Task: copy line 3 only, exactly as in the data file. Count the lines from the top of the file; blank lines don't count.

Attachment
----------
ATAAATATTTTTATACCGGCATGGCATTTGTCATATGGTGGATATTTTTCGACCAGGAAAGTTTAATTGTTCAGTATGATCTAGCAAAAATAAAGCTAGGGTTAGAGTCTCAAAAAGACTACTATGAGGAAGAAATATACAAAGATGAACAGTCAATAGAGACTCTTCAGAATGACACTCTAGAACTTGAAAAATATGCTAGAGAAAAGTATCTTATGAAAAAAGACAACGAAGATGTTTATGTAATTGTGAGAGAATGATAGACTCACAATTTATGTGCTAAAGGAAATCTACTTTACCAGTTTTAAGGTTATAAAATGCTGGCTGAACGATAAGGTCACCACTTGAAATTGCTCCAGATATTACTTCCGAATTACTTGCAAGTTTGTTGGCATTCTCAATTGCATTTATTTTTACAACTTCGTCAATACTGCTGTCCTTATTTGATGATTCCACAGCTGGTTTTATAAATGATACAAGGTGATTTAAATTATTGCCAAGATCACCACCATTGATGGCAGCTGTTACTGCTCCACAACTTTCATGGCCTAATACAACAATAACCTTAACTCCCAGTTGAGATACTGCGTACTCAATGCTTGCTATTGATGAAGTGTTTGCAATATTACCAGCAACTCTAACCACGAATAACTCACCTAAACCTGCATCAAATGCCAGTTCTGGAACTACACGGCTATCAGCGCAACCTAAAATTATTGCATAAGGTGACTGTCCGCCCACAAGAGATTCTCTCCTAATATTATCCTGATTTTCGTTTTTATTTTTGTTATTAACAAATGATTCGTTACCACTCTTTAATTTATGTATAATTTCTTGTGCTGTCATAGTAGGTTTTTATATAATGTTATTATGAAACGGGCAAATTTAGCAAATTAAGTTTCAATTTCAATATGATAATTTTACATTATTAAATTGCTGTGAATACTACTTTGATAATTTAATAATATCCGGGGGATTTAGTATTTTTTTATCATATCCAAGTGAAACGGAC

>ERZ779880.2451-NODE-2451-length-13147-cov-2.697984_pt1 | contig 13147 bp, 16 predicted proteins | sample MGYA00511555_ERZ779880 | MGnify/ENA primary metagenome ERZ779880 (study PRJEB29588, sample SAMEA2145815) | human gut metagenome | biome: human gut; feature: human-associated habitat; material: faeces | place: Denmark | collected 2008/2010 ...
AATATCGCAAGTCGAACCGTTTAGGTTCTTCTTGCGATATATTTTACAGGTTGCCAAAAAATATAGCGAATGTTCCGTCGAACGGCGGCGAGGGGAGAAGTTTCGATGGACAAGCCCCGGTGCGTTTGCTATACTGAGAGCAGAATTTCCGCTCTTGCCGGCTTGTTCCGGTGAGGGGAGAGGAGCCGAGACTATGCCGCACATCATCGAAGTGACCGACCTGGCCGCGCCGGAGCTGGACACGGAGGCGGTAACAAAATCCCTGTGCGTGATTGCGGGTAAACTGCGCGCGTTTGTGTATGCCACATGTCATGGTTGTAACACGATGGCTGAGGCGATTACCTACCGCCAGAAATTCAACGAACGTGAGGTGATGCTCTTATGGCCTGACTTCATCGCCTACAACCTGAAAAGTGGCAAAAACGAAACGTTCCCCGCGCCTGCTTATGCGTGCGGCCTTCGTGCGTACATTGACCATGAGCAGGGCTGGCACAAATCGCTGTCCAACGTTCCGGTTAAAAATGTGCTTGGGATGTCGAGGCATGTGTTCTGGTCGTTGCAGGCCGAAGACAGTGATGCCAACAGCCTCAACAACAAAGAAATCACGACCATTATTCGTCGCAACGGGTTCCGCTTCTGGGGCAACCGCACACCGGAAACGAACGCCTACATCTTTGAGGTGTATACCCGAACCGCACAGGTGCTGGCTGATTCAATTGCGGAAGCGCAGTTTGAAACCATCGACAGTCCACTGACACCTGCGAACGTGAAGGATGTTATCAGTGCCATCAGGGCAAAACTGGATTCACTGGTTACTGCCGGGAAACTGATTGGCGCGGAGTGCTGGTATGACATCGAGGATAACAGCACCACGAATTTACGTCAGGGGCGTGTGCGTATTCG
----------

AATATCGCAAGTCGAACCGTTTAGGTTCTTCTTGCGATATATTTTACAGGTTGCCAAAAAATATAGCGAATGTTCCGTCGAACGGCGGCGAGGGGAGAAGTTTCGATGGACAAGCCCCGGTGCGTTTGCTATACTGAGAGCAGAATTTCCGCTCTTGCCGGCTTGTTCCGGTGAGGGGAGAGGAGCCGAGACTATGCCGCACATCATCGAAGTGACCGACCTGGCCGCGCCGGAGCTGGACACGGAGGCGGTAACAAAATCCCTGTGCGTGATTGCGGGTAAACTGCGCGCGTTTGTGTATGCCACATGTCATGGTTGTAACACGATGGCTGAGGCGATTACCTACCGCCAGAAATTCAACGAACGTGAGGTGATGCTCTTATGGCCTGACTTCATCGCCTACAACCTGAAAAGTGGCAAAAACGAAACGTTCCCCGCGCCTGCTTATGCGTGCGGCCTTCGTGCGTACATTGACCATGAGCAGGGCTGGCACAAATCGCTGTCCAACGTTCCGGTTAAAAATGTGCTTGGGATGTCGAGGCATGTGTTCTGGTCGTTGCAGGCCGAAGACAGTGATGCCAACAGCCTCAACAACAAAGAAATCACGACCATTATTCGTCGCAACGGGTTCCGCTTCTGGGGCAACCGCACACCGGAAACGAACGCCTACATCTTTGAGGTGTATACCCGAACCGCACAGGTGCTGGCTGATTCAATTGCGGAAGCGCAGTTTGAAACCATCGACAGTCCACTGACACCTGCGAACGTGAAGGATGTTATCAGTGCCATCAGGGCAAAACTGGATTCACTGGTTACTGCCGGGAAACTGATTGGCGCGGAGTGCTGGTATGACATCGAGGATAACAGCACCACGAATTTACGTCAGGGGCGTGTGCGTATTCG